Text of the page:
I have never come off a bike so much in a single ride ever before, I also had my first clipless moment, into a hillside of ferns. I appreciated the rest. I managed to stack the bike on a fast descent, I think I hit a large flat (wet) boulder while leaning into a corner.  The first hint something had gone wrong was when I noted that I was running down a rocky hillside minus a bike.  I had to climb back up the hill about thirty metres to retrieve the bike. I heard it CLANK on  a big boulder and it landed on the transmission side, the bike I was lent was worth about £2500. I was sure it would be destroyed. It was fine. Amazing. 

Mountain biking is like parenting a toddler - long periods of brutal grinding hard work interspersed with brief moments of sheer terror, with a guarantee that you will often get wet and covered in brown stuff. 

Tuesday, September 17, 2013

My first ride in the Lake District and the damage done.

Well here's the ride I did yesterday http://www.strava.com/activities/82896536

I used my geared bike and when we were going up hills the easiest gear was nowhere near low enough! Everyone else was spinning but I was having to shove so hard my front wheel was lifting up. The we'd hit a descent and at first I thought it would be a chance to rest, till I looked down at my GPS and realised I was going over 50 mph!  My poor old Ribble Audax frame was terrifying and I've never pulled the brakes so hard and for so long in all my life, I swear I could smell them. 

Then there was the weather, there was ALL the weather. Some hills were like fighting my way up a mountain stream in a monsoon hurricane.   I couldn't enjoy those descents because it was raining so hard I could barely see, even under the trees. The roads were also covered with slippy leaves. 

Honest to Jebus it was like this was the first time I had ever ridden a bicycle. There should be one Strava for Southerners and one for northerners. 

We accidentally became part of the Tour of Britain peloton at one point - cars was hooting at us and I turned round and saw it was the Garmin Sharp team car with about ten riders behind it!

At the end of it all the forty miles we did took a bigger toll than any 100+ miles I've ever done in Suffolk. But we did find a put that did three pints of strong local ale for just £4.50!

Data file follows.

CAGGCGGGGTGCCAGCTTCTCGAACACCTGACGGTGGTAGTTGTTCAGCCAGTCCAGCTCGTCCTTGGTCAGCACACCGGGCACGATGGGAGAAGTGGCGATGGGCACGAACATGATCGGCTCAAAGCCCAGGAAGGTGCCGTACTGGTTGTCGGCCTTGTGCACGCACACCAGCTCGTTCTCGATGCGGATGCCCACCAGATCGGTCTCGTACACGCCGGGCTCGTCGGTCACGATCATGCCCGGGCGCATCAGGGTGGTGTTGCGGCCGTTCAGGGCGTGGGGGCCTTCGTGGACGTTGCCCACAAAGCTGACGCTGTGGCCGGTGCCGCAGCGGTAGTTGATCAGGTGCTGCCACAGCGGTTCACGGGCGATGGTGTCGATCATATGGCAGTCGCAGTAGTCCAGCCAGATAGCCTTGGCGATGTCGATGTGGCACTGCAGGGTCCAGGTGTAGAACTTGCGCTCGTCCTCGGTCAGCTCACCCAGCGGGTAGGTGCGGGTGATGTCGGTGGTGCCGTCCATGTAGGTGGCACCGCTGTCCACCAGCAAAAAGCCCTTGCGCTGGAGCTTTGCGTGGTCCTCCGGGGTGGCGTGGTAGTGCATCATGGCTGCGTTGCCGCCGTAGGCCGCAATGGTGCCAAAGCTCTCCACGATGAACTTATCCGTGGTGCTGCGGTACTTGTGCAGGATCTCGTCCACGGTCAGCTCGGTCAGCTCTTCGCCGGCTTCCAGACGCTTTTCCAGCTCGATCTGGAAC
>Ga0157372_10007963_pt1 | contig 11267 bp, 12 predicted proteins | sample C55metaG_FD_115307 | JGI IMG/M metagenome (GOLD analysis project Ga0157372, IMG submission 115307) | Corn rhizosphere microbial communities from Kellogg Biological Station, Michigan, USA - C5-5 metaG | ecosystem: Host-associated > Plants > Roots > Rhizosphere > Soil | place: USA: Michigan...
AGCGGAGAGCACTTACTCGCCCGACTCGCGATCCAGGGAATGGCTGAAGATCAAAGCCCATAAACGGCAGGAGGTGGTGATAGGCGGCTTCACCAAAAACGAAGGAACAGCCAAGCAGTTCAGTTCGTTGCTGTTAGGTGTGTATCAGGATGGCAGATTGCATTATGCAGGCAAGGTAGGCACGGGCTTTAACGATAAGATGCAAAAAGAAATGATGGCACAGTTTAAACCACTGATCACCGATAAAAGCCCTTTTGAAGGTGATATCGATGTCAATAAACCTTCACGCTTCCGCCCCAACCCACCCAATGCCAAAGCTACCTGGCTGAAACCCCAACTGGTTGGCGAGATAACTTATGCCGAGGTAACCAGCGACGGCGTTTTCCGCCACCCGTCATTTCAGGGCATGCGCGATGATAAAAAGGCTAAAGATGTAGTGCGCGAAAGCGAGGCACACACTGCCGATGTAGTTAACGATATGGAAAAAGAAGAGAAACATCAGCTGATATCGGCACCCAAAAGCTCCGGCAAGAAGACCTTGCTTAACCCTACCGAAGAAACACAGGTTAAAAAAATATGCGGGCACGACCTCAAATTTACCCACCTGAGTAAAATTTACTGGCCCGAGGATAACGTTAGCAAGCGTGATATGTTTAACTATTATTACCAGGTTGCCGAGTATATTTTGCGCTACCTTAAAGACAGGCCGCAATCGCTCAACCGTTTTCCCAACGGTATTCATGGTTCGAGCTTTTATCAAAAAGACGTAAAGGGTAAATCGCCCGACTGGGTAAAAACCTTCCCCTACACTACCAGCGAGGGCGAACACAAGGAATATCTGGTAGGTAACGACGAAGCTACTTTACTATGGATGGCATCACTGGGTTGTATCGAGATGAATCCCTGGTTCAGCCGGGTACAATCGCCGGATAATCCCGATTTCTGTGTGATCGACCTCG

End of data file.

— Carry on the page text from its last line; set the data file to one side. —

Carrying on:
Now I understand why compact chain sets exist. 

Wednesday, September 04, 2013

WP-Property sidebar below content - how to fix

I've been working with the excellent WP-Property plugin for a client and have been really impressed with the free features that come with the plugin and consider the few premium addons that we needed to purchase really good value for the price that was paid.  BUT there was a problem - no matter what theme I used, and no matter how much I hacked at the CSS and plugin template pages (in my child-theme) I just could not make the standard Wordpress side bar appear on the right hand side of the content where it was supposed to.

Wordpress sidebar appearing below the content on the wp-property property listing pages.

This problem was only happening on the pages used to list the details of individual properties; I didn't notice it happening anywhere else.  On all other pages on the property website I was working on showed the sidebar where it should be: beside the content.  One the property detail pages the sidebar was appearing below the content and the part of the layout where the sidebar should be was just a big white space.  I was stuck.  I called in the services of a CSS guru who tried many things and resorted to saying bad words out loud to the pages of code we were looking at.  Then we fixed it very easily; here's how.

How to fix the sidebar being displayed below the content in the wp-property Wordpress plugin:

  1. Copy the file property.php from wp-content/plugins/wp-property/templates and save it to the root folder of your child theme.  If you don't have a child theme then make a copy of template.php and then hack at the file in-situ.  I would recommend creating a child theme first, here's how...
  2. At the bottom of your new copy of property.php add two DIV close tags (highlighted below) just above the property type sidebar code.

So how did we find this fix?  We decided to run the (live) page we were having trouble with through the W3C code validator and found that it failed.  Adding the two DIV close tags fixed the validation errors and put the sidebar where it should be - on the side of the content.

I am a little disappointed that a great plugin like wp-property would appear to have a rudimentary code error like this, but hey, pobody's nerfect.

Monday, September 02, 2013

My office before and after becoming a parent

I was going to write an epic post as an introduction to these 'before and after' photos of my home office, but I think that the viewer can draw his own conclusions.  However, I genuinely don't think my standard of work has suffered, in fact I think when it comes to my web guy / Wordpress work I'm more inspired and driven than ever before!